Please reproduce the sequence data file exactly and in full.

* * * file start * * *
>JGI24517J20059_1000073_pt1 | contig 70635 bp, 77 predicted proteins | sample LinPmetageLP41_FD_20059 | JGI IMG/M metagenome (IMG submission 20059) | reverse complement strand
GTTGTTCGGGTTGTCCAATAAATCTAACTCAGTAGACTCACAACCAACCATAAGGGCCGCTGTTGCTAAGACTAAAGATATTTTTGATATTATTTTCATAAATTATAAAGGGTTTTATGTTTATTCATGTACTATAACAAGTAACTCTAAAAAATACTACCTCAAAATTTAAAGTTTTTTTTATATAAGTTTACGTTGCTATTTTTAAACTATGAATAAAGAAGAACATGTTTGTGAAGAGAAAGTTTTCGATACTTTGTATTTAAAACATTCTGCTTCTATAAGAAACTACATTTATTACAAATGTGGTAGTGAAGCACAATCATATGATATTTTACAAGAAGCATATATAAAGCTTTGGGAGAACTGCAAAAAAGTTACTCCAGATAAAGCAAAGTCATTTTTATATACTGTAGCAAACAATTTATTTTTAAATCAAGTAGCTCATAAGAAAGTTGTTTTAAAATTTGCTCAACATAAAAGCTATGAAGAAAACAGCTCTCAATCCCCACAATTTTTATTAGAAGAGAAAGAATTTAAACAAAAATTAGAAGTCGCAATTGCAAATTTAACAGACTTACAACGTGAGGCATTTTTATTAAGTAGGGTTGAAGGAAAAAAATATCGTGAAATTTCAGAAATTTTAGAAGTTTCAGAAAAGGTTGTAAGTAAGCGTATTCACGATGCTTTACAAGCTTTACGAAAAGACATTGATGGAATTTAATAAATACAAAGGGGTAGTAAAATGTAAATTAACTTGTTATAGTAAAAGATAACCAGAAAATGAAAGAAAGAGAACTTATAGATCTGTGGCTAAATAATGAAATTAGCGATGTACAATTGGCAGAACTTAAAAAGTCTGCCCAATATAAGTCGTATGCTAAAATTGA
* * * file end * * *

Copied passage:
>JGI24517J20059_1000073_pt1 | contig 70635 bp, 77 predicted proteins | sample LinPmetageLP41_FD_20059 | JGI IMG/M metagenome (IMG submission 20059) | reverse complement strand
GTTGTTCGGGTTGTCCAATAAATCTAACTCAGTAGACTCACAACCAACCATAAGGGCCGCTGTTGCTAAGACTAAAGATATTTTTGATATTATTTTCATAAATTATAAAGGGTTTTATGTTTATTCATGTACTATAACAAGTAACTCTAAAAAATACTACCTCAAAATTTAAAGTTTTTTTTATATAAGTTTACGTTGCTATTTTTAAACTATGAATAAAGAAGAACATGTTTGTGAAGAGAAAGTTTTCGATACTTTGTATTTAAAACATTCTGCTTCTATAAGAAACTACATTTATTACAAATGTGGTAGTGAAGCACAATCATATGATATTTTACAAGAAGCATATATAAAGCTTTGGGAGAACTGCAAAAAAGTTACTCCAGATAAAGCAAAGTCATTTTTATATACTGTAGCAAACAATTTATTTTTAAATCAAGTAGCTCATAAGAAAGTTGTTTTAAAATTTGCTCAACATAAAAGCTATGAAGAAAACAGCTCTCAATCCCCACAATTTTTATTAGAAGAGAAAGAATTTAAACAAAAATTAGAAGTCGCAATTGCAAATTTAACAGACTTACAACGTGAGGCATTTTTATTAAGTAGGGTTGAAGGAAAAAAATATCGTGAAATTTCAGAAATTTTAGAAGTTTCAGAAAAGGTTGTAAGTAAGCGTATTCACGATGCTTTACAAGCTTTACGAAAAGACATTGATGGAATTTAATAAATACAAAGGGGTAGTAAAATGTAAATTAACTTGTTATAGTAAAAGATAACCAGAAAATGAAAGAAAGAGAACTTATAGATCTGTGGCTAAATAATGAAATTAGCGATGTACAATTGGCAGAACTTAAAAAGTCTGCCCAATATAAGTCGTATGCTAAAATTGA